With the slogan “Clean Madhesh, Prosperous Province,” Chief Minister Raut and his team were seen sweeping the streets of Birgunj with broomsticks a few weeks ago. This activity marked the formal beginning of the provincial chief minister’s cleanliness campaign. Cleanliness is linked to health and civilization. Is cleanliness only about having toilets at home and cleaning towns and households? What is being done in the eight major cities and thousands of villages and towns of Province 2 to provide them with clean drinking water, proper sewage system and education? Are we teaching our children about cleanliness and hygiene? Are teachers still entering classrooms with their mouths full of stained paan and tobacco and spitting out from classroom windows?     

The cold wave in winter and mosquito terror in summer, and the resulting epidemic and communicable disease need durable solution. A photo-op by CM and others in power does not change anything. We have seen such gimmick year after year, both in Kathmandu and elsewhere. 

Sirsiya River in Birgunj has become sewerage canal. The river has a direct relationship with the development of human civilization in Bara and Parsa. The river is the lifeline of the region but has now become a dumping ground for nearby factories. Untreated water and household sewage are directly linked to the river. 

Cleanliness and hygiene are directly linked with awareness, education, infrastructure and services. Education is the first priority here. Second is the awareness that comes from education, and third is the infrastructure. Unless local governments are mobilized for this purpose, any cleanliness campaign won’t provide a desired result. The provincial government should work closely with local governments in policy formation and execution.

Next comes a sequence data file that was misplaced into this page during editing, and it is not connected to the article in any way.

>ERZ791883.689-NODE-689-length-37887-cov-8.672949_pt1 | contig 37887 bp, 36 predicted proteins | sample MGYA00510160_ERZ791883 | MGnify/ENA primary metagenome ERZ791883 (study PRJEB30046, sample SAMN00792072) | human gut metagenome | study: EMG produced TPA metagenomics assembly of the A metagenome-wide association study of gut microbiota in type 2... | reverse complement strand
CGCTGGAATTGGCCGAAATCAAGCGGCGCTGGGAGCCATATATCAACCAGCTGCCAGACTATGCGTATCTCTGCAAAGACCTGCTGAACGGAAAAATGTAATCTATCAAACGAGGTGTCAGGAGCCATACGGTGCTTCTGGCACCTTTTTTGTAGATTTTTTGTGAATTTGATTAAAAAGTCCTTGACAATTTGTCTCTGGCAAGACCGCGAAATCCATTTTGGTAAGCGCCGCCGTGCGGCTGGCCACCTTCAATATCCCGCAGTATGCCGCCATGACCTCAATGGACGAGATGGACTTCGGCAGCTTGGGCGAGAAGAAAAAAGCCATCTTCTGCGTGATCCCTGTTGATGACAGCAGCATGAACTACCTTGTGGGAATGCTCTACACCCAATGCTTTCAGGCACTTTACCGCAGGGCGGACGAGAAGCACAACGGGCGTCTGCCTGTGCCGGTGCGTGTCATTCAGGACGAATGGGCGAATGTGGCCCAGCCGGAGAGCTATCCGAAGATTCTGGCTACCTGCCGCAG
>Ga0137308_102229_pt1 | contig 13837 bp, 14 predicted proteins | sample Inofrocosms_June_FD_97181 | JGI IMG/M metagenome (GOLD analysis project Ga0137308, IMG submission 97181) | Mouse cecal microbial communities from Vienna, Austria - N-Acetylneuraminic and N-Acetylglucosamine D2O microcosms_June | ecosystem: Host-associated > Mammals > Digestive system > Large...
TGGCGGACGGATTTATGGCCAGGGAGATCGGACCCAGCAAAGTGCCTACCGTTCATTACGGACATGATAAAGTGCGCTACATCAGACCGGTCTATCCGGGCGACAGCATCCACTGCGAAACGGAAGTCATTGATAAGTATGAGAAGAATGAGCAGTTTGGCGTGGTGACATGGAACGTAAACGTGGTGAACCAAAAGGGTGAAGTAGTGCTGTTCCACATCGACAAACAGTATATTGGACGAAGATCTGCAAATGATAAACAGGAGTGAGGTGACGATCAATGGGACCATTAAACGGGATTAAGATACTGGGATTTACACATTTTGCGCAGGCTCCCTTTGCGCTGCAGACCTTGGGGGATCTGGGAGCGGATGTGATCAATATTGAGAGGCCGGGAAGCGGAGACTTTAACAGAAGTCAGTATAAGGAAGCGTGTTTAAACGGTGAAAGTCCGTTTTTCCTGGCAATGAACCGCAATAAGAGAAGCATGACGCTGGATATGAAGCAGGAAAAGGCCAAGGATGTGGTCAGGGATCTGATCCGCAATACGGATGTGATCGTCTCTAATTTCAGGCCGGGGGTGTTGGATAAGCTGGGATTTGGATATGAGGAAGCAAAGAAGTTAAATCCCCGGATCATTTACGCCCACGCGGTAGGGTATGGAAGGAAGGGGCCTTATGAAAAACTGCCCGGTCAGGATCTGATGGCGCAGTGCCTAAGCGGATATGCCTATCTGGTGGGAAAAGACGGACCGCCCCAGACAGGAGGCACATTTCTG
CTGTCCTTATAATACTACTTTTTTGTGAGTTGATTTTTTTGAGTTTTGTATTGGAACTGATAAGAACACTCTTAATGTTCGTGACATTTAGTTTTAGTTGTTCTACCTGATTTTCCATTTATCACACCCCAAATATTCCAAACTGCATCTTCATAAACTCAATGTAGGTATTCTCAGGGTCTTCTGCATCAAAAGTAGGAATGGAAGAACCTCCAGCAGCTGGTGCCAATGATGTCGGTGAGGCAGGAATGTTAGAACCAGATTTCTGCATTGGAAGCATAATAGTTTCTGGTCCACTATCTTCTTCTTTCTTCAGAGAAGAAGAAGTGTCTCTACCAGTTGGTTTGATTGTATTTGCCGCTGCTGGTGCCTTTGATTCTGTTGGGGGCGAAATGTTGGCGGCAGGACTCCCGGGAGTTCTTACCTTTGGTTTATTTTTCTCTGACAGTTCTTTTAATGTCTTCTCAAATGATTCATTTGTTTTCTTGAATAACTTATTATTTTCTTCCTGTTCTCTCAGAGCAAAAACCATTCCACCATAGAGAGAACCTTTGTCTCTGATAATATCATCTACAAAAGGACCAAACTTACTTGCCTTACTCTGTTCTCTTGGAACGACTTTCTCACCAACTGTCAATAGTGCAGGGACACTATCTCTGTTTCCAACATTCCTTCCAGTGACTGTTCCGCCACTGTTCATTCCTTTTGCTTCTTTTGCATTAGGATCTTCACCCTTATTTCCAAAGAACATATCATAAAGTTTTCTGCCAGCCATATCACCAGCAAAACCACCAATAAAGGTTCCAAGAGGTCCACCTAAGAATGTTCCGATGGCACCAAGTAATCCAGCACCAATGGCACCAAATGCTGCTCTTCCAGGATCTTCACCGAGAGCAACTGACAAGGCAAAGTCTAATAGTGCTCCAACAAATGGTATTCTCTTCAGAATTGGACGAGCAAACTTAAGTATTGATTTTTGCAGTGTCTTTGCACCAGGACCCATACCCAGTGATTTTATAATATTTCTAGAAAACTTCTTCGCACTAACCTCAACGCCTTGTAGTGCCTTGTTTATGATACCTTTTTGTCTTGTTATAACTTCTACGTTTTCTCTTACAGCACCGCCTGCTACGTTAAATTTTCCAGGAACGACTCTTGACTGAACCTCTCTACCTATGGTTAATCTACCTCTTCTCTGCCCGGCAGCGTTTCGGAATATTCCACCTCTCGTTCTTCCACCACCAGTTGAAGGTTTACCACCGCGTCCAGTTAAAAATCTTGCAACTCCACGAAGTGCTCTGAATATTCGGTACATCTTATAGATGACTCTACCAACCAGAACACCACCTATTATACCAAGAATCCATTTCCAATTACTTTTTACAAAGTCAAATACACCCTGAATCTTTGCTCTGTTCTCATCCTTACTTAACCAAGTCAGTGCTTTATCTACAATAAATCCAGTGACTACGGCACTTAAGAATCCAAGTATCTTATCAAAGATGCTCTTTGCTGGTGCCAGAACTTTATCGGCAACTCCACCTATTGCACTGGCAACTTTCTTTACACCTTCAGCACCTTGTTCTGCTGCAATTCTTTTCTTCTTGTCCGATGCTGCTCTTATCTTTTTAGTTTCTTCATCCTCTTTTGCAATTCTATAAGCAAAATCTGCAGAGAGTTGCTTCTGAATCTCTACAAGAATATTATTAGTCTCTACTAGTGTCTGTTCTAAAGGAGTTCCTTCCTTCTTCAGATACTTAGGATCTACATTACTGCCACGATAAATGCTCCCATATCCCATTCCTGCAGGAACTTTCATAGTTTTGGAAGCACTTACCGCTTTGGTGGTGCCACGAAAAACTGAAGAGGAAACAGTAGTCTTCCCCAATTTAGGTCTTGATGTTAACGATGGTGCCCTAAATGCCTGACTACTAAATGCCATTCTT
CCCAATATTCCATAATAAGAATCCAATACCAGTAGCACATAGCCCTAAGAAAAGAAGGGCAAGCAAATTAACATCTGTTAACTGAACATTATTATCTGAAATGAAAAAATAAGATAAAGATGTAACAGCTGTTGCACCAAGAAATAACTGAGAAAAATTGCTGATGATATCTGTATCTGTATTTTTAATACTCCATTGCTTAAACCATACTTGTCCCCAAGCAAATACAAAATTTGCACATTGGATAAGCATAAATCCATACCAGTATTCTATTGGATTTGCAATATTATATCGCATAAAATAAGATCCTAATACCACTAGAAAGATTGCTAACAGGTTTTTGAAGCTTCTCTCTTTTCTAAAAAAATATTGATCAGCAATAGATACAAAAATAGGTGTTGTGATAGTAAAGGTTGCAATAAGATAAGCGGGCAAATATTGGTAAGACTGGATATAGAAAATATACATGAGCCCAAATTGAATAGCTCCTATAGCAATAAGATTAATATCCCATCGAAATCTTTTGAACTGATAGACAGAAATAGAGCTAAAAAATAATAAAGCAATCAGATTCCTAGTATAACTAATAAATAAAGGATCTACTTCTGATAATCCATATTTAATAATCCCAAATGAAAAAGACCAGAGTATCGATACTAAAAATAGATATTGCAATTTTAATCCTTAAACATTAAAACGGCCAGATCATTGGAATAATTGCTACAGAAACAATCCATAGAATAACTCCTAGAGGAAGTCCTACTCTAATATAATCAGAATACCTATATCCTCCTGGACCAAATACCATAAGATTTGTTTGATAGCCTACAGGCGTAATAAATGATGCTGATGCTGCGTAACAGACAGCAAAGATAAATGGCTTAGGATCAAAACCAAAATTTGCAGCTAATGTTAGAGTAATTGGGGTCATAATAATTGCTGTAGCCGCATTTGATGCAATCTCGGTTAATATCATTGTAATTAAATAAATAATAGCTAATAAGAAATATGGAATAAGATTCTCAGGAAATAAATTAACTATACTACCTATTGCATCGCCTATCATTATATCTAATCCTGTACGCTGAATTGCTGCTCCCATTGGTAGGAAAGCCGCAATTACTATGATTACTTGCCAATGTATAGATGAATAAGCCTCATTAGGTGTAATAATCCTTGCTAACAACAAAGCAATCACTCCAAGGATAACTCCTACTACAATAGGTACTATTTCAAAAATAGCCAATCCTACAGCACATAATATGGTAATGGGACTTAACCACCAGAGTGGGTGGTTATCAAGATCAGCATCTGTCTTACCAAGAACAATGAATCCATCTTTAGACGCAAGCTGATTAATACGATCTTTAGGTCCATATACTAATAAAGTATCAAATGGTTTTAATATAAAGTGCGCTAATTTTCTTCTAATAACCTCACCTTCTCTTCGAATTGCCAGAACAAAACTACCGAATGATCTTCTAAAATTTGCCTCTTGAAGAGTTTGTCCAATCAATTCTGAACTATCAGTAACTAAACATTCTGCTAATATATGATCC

The provincial government has not initiated projects aimed at raising the living standard of farmers and bringing about revolutionary transformation in farming. The foundation stone for making livestock development, fishery, and organic vegetable farming have yet to be formulated. 

The highest numbers of young people who travel to the Gulf countries for migrant labor are from Province 2. The practice here is to focus more on formal education than on technical and employment-oriented education. Out migration has created a host of social problems. Drug abuse among youth is equally serious problem, which needs to be addressed. 

Conflict with center

Province 2 government has been on the bitter side of the federal administration in Kathmandu. The federal government has failed to change its perspective on Province 2 and the entire Madhesh. Why do the federal government and its advisers view Madhesh from color and language discrimination, rituals, and lifestyle? They keep on creating an illusion that the country will split if the provinces are given rights. If that were to be the case, India’s Kerala would have become a part of Sri Lanka a long time ago.  Also, India’s Mizoram would have been part of China, Nepal or Sikkim. 

Why is the federal government interfering with the workings of provincial governments? The provincial government needs to carry out rigorous analysis of its own standing. It makes sense for provincial governments to increase people-to-people relations. Corruption in different projects and programs in Province 2 have been in the press recently. Change should be tangible and visible. 

Madhesh movement was a success because of Dalit, minority communities, Muslim, and backward communities of Province 2. In order to give the Madhesh a facelift, these communities should be mainstreamed in our development efforts. The provincial government should represent the farmers, laborers, workers, students, and housewives in Madhesh. But the provincial government is copying programs from the neighboring Indian states, much to the disappointment of its own people. Let us hope that the federal government will soon create an environment to encourage and support provinces to work for the wellbeing of their people. 

The author is an independent journalist, an Emmy 2016 Nominee, social activist and commentator on politics and crime in Nepal